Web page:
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Helen Chesnut's Garden Notes: Earthy delights offer food for the soul

Gardening offers an easy, practical opportunity to practise mindfulness.

As temperatures slowly edge up toward comfort levels, and glimpses of sunlight gradually replace the seemingly endless gloom of grey days, gardeners can anticipate an uptick in their serotonin levels.

Serotonin is a neurotransmitter, or chemical messenger, produced in the intestine. Critical for the function of the nervous system, serotonin is known as a stress-busting, mood-boosting, “happy chemical.”

What has serotonin to do with gardening? A whole lot.

Most of us are acutely aware that becoming occupied in our gardens helps to lift our spirits. When worries weigh us down and life seems difficult, the garden offers repose and solace. It’s a space where cares begin to melt into the soil.

It’s not our imaginations. Solid research has helped to establish the reality of a strong link between gardening and general contentment.

Exercise releases tryptophan, an amino acid the brain uses to make serotonin, the “feel-good” chemical that is a natural stress reducer.

Gardening offers an easy, practical opportunity to practise mindfulness in focusing on a single task at a time. Meditation and mindfulness are considered helpful in raising contentment levels. And many of us are often on our knees gardening anyway.

Fresh air, and fresh food from a garden, both contribute to general well-being. Exposure to sunlight helps to boost serotonin levels.

An article in The Atlantic titled “How to Get High on Soil” speaks of research following the discovery of certain soil microorganisms found in soils and compost heaps that trigger the release of serotonin.

Some gardeners instinctively sense this. My father, who wrote this column before me, often used to say there was “good medicine” in soil.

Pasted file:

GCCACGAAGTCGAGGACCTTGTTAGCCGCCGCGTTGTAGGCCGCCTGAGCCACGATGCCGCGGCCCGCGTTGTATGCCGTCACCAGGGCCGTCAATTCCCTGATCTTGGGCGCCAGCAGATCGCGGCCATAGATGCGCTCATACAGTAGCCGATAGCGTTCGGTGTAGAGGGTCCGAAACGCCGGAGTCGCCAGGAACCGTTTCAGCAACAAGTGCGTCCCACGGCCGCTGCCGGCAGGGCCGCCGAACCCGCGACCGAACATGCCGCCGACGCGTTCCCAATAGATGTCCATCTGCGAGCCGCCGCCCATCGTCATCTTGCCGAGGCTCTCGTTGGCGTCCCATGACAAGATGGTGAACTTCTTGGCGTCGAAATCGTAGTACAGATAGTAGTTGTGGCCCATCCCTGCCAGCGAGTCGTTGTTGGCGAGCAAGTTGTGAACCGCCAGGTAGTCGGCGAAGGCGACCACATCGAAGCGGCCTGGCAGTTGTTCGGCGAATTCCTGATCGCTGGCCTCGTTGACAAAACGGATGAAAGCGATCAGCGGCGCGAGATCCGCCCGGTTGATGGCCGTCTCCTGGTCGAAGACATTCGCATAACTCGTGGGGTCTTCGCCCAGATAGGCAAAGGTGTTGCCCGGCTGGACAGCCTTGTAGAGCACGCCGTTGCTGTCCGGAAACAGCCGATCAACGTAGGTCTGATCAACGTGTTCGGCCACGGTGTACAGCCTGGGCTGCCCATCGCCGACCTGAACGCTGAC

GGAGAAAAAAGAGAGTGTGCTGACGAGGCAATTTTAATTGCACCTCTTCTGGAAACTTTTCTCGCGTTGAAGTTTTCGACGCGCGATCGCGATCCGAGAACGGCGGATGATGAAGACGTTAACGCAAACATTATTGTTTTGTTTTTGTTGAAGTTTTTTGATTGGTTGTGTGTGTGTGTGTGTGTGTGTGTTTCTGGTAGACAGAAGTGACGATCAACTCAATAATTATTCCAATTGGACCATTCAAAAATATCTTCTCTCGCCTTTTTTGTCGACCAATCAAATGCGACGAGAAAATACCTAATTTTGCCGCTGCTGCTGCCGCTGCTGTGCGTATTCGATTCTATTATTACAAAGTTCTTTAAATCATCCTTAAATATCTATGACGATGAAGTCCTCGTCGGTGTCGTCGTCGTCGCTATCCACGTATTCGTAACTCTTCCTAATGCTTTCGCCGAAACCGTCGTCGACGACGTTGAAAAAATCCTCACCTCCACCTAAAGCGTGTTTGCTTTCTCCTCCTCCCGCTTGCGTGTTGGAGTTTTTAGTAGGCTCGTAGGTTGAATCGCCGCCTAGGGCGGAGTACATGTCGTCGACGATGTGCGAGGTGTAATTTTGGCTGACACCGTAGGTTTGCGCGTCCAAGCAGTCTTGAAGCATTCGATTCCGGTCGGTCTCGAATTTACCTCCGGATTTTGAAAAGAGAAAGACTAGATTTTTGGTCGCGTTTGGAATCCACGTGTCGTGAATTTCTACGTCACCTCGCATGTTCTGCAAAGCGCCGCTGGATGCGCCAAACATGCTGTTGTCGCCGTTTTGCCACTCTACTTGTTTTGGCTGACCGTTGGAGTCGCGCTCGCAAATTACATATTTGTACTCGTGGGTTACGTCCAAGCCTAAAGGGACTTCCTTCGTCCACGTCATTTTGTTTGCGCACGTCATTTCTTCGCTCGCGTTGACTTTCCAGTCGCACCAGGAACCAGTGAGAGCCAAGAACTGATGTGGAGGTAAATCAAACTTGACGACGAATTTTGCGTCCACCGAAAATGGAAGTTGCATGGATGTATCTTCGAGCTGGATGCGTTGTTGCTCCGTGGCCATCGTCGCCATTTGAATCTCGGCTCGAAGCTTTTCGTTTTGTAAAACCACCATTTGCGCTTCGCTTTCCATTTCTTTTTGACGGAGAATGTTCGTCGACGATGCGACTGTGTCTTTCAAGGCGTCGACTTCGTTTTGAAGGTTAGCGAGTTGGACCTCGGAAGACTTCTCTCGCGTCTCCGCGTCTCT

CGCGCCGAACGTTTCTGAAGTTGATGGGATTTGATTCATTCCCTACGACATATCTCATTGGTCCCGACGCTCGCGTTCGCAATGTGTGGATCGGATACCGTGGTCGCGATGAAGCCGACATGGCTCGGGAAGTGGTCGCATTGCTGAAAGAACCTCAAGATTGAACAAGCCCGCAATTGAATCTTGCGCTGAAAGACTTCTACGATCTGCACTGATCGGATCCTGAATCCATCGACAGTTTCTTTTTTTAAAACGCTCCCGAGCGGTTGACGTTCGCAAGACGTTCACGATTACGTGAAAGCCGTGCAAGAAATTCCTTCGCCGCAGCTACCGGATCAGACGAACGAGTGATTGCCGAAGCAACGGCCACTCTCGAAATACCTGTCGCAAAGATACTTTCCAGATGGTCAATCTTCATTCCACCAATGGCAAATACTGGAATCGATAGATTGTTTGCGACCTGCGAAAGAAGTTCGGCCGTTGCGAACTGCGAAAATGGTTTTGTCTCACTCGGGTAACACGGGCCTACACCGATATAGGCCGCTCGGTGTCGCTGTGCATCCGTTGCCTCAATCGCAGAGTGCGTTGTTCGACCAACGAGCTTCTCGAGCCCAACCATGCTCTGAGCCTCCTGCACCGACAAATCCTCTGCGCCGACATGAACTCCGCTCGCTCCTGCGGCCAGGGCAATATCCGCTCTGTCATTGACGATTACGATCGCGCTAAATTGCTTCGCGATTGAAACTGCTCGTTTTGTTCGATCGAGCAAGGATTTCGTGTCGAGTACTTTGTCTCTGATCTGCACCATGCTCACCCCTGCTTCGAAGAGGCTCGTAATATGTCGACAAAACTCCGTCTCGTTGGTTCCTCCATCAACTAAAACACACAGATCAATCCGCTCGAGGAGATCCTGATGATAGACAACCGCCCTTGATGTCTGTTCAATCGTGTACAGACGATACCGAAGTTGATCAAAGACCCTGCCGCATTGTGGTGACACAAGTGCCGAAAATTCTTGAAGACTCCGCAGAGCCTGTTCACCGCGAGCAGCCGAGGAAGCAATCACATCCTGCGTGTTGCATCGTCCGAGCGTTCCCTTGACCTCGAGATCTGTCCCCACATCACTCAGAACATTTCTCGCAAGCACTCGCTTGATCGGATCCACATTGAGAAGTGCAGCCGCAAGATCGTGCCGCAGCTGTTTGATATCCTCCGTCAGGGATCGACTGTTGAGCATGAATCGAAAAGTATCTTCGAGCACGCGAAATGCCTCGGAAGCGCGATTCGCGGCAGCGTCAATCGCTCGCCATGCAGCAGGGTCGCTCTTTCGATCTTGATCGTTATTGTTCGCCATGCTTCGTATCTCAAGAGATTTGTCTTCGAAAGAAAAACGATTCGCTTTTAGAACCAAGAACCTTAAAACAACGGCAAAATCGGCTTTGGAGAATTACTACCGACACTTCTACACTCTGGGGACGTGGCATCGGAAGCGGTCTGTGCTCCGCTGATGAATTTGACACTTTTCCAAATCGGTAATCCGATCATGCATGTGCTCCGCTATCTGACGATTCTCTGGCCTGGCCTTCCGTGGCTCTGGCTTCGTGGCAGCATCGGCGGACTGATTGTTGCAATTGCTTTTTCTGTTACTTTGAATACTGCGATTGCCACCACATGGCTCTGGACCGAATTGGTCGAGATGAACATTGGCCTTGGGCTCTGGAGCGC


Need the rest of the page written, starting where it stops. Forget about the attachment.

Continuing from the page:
I’ve always practised gloveless transplanting because I love the feel and smell of the soft, damp earth as I snuggle small transplants into pockets of soil, “puddle” them in with a transplanting solution, and then firm the soil gently around and over their roots. Turns out that earthy contact is actually of real benefit.

So amid daily headlines blaring news of war and misery and warnings of drought, temperature extremes and wildfires, be glad of having access to a garden, its good earth, and the opportunity it offers to stretch our minds and broaden our horticultural horizons in trying out new plants and new planting methods.

May we value the potential our gardens have for boosting our physical and emotional heath.

The frugal gardener. Finances are a challenge in many families. Growing some of our own food helps. Here are a few thoughts on gardening frugally.

* Seeds. Growing from seed is not the major money saver it used to be, with price hikes in recent years. Sharing packets of seeds with other gardeners, and price checking, still can save money.

* Transplants. Buy small, compact ones. They are cheaper and will establish more easily than large ones.

* Share. Swap seeds and plant divisions with neighbours and friends.

* Free stuff. Watch for “discards” like used hanging baskets and other containers left on boulevards for free pickup. Make your own seeding containers from emptied juice and milk cartons. Gather leaves for mulching from neighbours wanting them taken away.

* Garage sales. People moving from a residence often hold sales of garden equipment, pots and so on at low prices.


View Royal meeting. The View Royal Garden Club will met on Wednesday, March 27, at 7:30 p.m. in Wheeley Hall behind Esquimalt United Church, 500 Admirals Rd. Entrance off Lyall St. Bonita Elliott will present “How to Grow a Vegetable Garden.” She will include practical tips on growing sustainably with biodiversity and eco-friendly practices in mind. Everyone is welcome. Non-member drop-in fee $5.

Walk & Talk. Russell Nursery, 1370 Wain Rd. in North Saanich, is offering a free, drop-in, 20-minute Walk & Talk around the nursery outdoors, on the theme of Choosing a Flowering Cherry or Plum. Murray will guide participants through available choices in these trees. View the different varieties to find the best one for a space in your garden. Saturday, March 30. Meet under the willow tree at 10 a.m.

Shade gardens. Dinter Nursery, 2205 Phipps Rd. in Duncan, is presenting a workshop on Landscaping for Shade Gardens on Sunday, March 31, 1 to 2 p.m. Nat, the nursery’s landscape horticulturist, will offer tips for filling a shady are with year-round interest. Cost is $10 plus GST. Space is limited. Register in advance at the nursery or by calling 250-748-2023.